Marie writes: I may have been born in Canada, but I grew-up watching Sesame Street and Big Bird, too. Together, they encouraged me to learn new things; and why now I can partly explain string theory.That being the case, I was extremely displeased to hear that were it up Romney, as President he wouldn't continue to support PBS. And because I'm not American and can't vote in their elections, I did the only thing I could: I immediately reached for Photoshop....

(Click image to enlarge.)

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#119 June 13, 2012

Marie writes: Next door, across a long narrow drive and beyond the row of cedar hedges which run parallel to it, there resides an elementary school dating back to 1965, along with an assortment of newer playground equipment rendered in bright, solid primary colors...I'm sure you know the sort I mean...

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Gary Winick: A valediction forbidding mourning

May Contain Spoilers

He had these smiling eyes. And a self-deprecating manner which seemed to belie his very good looks ("He's so cute," my 19-year-old assistant exclaimed), about which he was fairly oblivious. Most of all, he was simply a very good guy.

Gary Winick, a many-hats-wearing filmmaker and digital pioneer, died of complications following a 2 year battle with brain cancer on February 27th, the day of the Academy Awards --- an especially sad irony for a vital man, weeks shy of 50, whose passion for film and storytelling had filled the decades of his adult life.

The private memorial service was held at the Time-Warner Center in Winick's beloved New York. Overlooking Central Park as the sun set, an invited group of 400 (some going back to childhood, some famous, many with whom he'd worked, even some he'd made sure got a decent meal when they were struggling) assembled to watch film clips, to hear and tell stories - to cry, yes, but also to laugh at so many experiences they certainly cherish now.

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#65 June 1, 2011

Marie writes: Why a picture is often worth a thousand words...Production still of Harold Lloyd in "An Eastern Westerner" (1920)

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Tony is troubled as you can get:The villains of "Iron Man 2"

May Contain Spoilers

I've always thought Tony Stark looked a bit like a porn star. It wasn't just the pencil moustache, though that certainly helped. It was his aura, his veneer of venal virtue, his lascivious lothario lifestyle. Plus he was a right-wing arms merchant with a dodgy heart and a drinking problem, who spent half his time in a robot suit serving shoe-pie to people in full anonymity. Even in the Marvel Universe, where other superheroes were only occasionally allowed to venture into shades of grey, Tony Stark stood out as a genuinely troubled character.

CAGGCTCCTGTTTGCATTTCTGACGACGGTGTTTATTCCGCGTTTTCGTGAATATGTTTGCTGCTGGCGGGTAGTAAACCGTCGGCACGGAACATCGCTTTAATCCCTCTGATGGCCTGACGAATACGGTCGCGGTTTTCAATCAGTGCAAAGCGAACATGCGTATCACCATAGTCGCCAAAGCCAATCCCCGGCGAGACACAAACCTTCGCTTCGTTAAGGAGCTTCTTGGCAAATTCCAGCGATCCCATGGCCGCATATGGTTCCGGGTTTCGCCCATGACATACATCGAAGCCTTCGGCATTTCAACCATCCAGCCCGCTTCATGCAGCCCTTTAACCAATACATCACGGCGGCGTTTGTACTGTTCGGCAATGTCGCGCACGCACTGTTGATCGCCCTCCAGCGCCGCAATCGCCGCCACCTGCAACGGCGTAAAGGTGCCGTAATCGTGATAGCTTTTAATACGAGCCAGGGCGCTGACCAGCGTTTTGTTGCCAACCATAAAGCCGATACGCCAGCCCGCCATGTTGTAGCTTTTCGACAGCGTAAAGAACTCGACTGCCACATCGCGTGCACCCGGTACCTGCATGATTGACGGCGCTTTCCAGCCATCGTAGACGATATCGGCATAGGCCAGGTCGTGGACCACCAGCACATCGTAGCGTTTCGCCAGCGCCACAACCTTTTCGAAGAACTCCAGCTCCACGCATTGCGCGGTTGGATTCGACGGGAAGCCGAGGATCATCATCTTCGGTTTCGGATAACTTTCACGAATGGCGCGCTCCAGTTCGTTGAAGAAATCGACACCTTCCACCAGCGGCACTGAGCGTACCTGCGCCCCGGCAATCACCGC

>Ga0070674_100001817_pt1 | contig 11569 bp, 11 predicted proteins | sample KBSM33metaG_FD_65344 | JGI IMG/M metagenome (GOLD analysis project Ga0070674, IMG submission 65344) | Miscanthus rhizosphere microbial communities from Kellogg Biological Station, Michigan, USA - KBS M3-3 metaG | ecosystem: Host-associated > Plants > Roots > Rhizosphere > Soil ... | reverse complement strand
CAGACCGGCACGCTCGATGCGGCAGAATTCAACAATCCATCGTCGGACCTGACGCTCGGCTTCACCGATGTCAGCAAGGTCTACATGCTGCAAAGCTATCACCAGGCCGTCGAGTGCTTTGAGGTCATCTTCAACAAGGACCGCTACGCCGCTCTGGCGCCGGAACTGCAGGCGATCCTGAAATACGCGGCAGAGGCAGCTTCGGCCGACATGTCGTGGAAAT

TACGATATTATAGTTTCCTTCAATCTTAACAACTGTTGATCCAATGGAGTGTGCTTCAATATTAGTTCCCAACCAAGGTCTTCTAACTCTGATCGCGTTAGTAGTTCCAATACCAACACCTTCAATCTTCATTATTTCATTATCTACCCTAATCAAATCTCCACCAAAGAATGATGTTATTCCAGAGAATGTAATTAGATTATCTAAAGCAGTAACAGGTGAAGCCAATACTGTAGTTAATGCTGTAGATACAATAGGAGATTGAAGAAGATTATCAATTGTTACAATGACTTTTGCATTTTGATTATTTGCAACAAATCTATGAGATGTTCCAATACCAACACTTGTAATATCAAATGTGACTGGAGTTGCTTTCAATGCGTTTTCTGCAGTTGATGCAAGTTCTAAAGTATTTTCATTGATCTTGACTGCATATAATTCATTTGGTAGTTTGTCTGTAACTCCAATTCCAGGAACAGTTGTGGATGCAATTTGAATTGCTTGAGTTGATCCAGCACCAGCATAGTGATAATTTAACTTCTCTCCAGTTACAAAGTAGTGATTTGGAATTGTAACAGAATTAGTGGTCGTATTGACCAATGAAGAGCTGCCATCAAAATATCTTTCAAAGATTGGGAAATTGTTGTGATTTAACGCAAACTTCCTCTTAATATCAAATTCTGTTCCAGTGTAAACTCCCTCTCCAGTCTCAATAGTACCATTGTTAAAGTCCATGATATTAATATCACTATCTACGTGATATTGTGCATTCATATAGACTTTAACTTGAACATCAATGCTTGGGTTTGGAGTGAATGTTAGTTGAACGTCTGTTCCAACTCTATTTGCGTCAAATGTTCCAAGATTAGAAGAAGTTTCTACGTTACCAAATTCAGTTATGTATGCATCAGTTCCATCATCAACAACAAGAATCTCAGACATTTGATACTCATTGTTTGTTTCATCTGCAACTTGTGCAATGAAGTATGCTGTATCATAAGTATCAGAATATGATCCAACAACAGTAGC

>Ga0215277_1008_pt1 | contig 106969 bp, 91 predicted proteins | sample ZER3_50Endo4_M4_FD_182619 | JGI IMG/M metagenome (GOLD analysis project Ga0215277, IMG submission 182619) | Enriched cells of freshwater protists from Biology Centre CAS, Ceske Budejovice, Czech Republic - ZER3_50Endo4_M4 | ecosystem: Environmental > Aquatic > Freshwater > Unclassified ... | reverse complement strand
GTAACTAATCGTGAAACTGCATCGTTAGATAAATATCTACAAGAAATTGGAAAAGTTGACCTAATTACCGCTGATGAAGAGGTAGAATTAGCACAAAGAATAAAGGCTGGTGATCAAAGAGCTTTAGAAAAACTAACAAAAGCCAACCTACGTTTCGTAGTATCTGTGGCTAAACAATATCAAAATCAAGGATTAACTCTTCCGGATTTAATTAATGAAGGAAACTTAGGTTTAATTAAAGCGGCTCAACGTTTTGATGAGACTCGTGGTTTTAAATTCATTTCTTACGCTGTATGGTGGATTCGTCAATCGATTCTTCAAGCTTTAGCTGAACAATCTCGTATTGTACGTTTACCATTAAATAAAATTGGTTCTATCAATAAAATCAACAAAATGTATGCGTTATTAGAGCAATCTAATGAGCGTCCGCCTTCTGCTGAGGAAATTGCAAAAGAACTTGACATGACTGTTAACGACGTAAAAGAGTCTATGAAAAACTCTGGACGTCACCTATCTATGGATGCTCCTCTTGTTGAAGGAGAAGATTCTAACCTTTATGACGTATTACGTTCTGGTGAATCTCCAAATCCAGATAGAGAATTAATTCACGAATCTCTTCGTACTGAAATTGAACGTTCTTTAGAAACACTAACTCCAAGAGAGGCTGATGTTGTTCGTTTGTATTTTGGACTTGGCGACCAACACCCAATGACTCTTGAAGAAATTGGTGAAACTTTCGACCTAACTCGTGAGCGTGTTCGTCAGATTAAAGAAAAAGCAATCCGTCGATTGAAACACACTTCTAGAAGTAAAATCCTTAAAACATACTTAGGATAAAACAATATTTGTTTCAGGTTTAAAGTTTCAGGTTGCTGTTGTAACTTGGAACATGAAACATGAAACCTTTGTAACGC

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'Crash'-ing a joyous Oscar party

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LOS ANGELES - "Crash," a film about the complexities of racism in the American melting pot, was named the year's best picture here Sunday at the 78th Academy Awards. It tells interlocking stories about many of America's ethnic groups, and cops and criminals, the rich and the poor, the powerful and powerless, all involved in racism. The film's circular structure shows how a victim on one day could be a victimizer on another, and doesn't let anyone off the hook.

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On naval-gazing detail

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Q. I noticed in your review of "Annapolis" some errors and maybe a misperception of what the Naval Academy is about. Tyrese Gibson plays Midshipman Lieutenant Cole; he is not a "drill sergeant" and is not "on loan to the academy." Prior-enlisted Marines and sailors are a regular occurrence at USNA. I think, however, that your misperception of the Naval Academy illustrates what any other viewer would think and how the filmmakers didn't care about detail or a well-made story. Why make a movie about a unique institution like the United States Naval Academy if you can't do it right?

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Hurt's so good!

I was thrilled this morning to see William Hurt on the Oscar nomination list. Your review of his work in "A History of Violence" was one of the reasons I went to see it. When you said he “sounded notes we’d never heard before”, you were so on the mark. What a fantastic feature role!

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Guilds pick likely '05 Oscar noms

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Directors Guild (DGA)Producers Guild (PGA)Screen Actors Guild (SAG)Writers Guild (WGA)Updated January 5, 2006 -- Because the membership of the motion picture guilds -- the Writers Guild (WGA), Directors Guild (DGA), Producers Guild (PGA), Screen Actors Guild (SAG), etc. -- largely overlaps with the branches of the Academy of Motion Picture Arts and Sciences who select the Oscar nominees in their categories, you can infer a lot about the Oscars based on the guilds' awards. It's rare indeed that a movie can actually win an Oscar for Best Picture, Director, Screenplay, or major acting awards without at least a nomination from the corresponding industry guilds -- or that it can win the Best Picture Oscar without first getting a nod from the PGA, DGA or WGA.